Thursday, July 25, 2024

Team USA takeaways: Anthony Edwards, Anthony Davis lead Americans to 86-72 win over Canada

The last time Team USA stepped on the court in a major tournament, it lost a 127-118 thriller against Canada for the bronze medal at the FIBA World Cup. That loss compelled many of the best players in the world, including LeBron James and Stephen Curry, to suit up for Team USA in the 2024 Olympics. Fittingly, their journey to gold began on Wednesday with an exhibition against, you guessed it, Canada.

This time, the result was different. Despite facing a Canadian team at full strength with Jamal Murray joining Shai Gilgeous-Alexander in the backcourt, Team USA prevailed in an 86-72 victory. It was a balanced American effort as no one wearing red, white and blue scored more than 13 points. In a game against the opponent most expect to give Team USA its fiercest challenge in the actual tournament in Paris, the star-studded American favorites controlled the final three quarters and wound up winning comfortably. Here are the biggest takeaways from Team USA’s double-digit win.

Anthony Edwards called himself the No. 1 option, and he might be right

Last summer, as Team USA prepared to play in the World Cup, Steve Kerr told Anthony Edwards that he planned to bring him off of the bench. This plan sat poorly with Edwards. “He said Dwyane Wade came off the bench when Kobe played,” Edwards explained. “I was like, ‘All right, we don’t have a Kobe.’ ” By the time the tournament started, Edwards hadn’t just earned a starting role. He was the best player on the team.

A similar story might be playing out here as Team USA prepares for the Olympics. Edwards, again, came off of the bench in the Canada game. He has made it clear that he has loftier ambitions for himself even on this more talented roster. “I’m still the No. 1 option,” Edwards said on Sunday. Sure enough, Edwards was Team USA’s leading scorer against Canada on Wednesday with 13 points. Team USA trailed 11-1 in the early going with Devin Booker in at point guard. The energy of the game shifted irrevocably the moment Kerr inserted Edwards. His scoring and defense helped Team USA quickly regain control of the game.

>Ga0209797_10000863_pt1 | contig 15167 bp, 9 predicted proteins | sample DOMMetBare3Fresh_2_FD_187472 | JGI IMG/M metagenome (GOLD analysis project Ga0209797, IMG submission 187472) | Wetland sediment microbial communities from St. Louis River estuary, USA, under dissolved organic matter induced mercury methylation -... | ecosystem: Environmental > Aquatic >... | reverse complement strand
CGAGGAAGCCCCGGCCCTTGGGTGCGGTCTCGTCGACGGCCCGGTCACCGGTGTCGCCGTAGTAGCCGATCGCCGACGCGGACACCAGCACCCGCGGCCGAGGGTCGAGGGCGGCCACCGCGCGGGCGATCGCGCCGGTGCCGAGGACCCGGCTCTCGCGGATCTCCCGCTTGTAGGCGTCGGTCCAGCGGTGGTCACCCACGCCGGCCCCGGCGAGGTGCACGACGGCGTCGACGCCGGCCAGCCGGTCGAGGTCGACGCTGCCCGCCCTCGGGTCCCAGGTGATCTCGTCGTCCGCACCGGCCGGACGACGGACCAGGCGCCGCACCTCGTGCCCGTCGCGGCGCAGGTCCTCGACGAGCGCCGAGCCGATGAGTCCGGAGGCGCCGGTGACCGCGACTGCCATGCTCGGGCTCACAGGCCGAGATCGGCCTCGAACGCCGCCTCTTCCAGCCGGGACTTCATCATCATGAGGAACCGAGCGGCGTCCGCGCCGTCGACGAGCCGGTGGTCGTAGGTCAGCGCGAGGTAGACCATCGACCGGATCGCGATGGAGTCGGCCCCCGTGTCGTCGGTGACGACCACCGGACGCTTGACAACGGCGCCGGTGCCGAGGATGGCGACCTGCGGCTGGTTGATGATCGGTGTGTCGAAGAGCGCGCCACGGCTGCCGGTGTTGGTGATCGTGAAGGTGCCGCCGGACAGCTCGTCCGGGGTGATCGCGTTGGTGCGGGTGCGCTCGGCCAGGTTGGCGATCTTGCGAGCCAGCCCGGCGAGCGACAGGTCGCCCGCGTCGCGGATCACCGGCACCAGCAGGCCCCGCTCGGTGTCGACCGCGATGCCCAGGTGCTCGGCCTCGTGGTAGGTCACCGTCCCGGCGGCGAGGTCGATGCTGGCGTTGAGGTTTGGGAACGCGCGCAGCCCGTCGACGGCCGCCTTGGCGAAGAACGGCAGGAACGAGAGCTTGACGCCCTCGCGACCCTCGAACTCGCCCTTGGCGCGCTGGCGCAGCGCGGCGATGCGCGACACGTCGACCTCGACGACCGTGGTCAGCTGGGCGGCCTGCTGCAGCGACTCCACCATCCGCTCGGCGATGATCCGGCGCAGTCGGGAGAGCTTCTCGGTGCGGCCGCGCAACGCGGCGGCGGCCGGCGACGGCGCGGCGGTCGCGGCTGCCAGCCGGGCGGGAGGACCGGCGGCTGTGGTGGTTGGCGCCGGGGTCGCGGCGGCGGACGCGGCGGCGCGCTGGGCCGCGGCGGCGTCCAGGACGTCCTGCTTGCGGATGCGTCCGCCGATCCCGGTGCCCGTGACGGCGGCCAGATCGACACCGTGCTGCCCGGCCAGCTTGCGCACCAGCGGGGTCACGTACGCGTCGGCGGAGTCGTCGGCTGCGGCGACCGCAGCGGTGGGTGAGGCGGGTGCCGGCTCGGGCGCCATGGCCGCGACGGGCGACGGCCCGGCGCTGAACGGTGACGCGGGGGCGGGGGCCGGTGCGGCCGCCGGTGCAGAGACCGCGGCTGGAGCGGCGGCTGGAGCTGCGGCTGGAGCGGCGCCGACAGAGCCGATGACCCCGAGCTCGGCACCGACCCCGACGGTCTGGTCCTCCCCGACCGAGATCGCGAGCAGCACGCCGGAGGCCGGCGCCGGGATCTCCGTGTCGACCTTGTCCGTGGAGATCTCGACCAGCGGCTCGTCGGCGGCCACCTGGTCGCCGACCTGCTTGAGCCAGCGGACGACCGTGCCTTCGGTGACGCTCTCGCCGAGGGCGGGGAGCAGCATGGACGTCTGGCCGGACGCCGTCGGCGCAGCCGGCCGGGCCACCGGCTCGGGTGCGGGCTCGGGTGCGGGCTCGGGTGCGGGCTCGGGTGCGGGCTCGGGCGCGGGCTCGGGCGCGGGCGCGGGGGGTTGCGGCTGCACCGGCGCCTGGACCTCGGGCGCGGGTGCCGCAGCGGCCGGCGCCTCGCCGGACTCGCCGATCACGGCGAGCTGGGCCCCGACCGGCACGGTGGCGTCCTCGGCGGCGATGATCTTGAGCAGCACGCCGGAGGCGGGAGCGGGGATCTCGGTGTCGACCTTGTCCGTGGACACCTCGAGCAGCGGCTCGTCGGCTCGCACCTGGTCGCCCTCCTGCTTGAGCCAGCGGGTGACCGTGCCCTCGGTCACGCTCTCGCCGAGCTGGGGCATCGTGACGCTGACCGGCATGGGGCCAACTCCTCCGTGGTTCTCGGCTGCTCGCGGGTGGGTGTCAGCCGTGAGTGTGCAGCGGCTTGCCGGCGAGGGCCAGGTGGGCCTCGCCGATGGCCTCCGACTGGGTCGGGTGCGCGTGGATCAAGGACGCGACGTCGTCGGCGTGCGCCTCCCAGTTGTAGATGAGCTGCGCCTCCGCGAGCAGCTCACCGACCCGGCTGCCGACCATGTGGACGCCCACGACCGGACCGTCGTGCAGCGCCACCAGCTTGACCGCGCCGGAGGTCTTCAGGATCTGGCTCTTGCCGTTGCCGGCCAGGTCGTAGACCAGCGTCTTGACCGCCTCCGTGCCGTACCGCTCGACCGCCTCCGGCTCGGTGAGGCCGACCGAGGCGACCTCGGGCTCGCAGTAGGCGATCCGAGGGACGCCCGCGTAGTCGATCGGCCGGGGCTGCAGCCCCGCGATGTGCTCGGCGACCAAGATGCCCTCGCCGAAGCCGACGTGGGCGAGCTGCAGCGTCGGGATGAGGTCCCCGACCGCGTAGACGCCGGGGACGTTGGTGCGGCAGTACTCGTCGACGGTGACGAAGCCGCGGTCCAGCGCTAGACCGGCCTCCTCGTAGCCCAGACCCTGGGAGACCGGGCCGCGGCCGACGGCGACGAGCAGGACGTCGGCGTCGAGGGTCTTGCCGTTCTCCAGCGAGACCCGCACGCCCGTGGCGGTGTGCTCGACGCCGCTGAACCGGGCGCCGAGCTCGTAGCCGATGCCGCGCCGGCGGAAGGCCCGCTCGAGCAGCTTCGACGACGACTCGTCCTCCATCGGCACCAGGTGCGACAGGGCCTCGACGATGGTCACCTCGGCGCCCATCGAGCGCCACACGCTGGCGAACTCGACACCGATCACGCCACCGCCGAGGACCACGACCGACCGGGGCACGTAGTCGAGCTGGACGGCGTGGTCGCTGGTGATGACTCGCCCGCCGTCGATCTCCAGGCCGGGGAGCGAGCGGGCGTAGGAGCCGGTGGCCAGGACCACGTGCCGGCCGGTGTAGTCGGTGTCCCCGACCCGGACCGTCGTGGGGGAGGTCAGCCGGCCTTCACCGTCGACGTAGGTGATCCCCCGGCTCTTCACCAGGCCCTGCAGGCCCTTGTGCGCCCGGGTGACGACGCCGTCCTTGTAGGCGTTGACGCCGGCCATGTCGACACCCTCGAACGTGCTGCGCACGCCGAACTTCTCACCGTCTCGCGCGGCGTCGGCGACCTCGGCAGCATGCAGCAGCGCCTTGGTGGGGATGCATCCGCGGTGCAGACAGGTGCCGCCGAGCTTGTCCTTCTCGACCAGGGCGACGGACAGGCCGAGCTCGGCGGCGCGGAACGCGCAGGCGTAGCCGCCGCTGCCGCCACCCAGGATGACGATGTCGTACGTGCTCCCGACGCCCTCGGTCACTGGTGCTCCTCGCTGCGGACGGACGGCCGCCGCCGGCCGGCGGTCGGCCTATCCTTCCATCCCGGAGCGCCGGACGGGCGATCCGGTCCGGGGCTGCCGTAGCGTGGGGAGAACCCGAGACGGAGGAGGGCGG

In reality, there won’t be a No. 1 option on this team. This isn’t the 2020 roster, which clearly belonged to Kevin Durant because there were no other players of his stature available. This Team USA vintage has four MVPs in James, Curry, Durant and Joel Embiid. If healthy, they might all start. That leaves one starting slot. Booker spent most of last season as the presumed shooting guard within that group. Jrue Holiday started next to Booker in this game, and his role-player skills might make more sense alongside those MVPs. But every time Kerr tries to turn Edwards into a role player, he winds up creating an even more dangerous star. Even if Holiday makes more sense stylistically in the starting five, Edwards might just be too talented to deny.

Is Joel Embiid the right center for this team?

The recruitment of Embiid was, somehow, the highest-profile story relating to a roster spot in a tournament that includes LeBron James’ first trip to the Olympics in over a decade. Jaren Jackson Jr. struggled mightily in the World Cup last summer, leading USA Basketball to aggressively pursue Embiid, a naturalized American citizen (teams are allowed one each), as a response to the notion that America no longer produces enough big men. France also wanted him badly, and when it missed out, it was so bitter that it leaked a letter Embiid allegedly wrote to French President Emmanuel Macron asking for citizenship so he could play for them.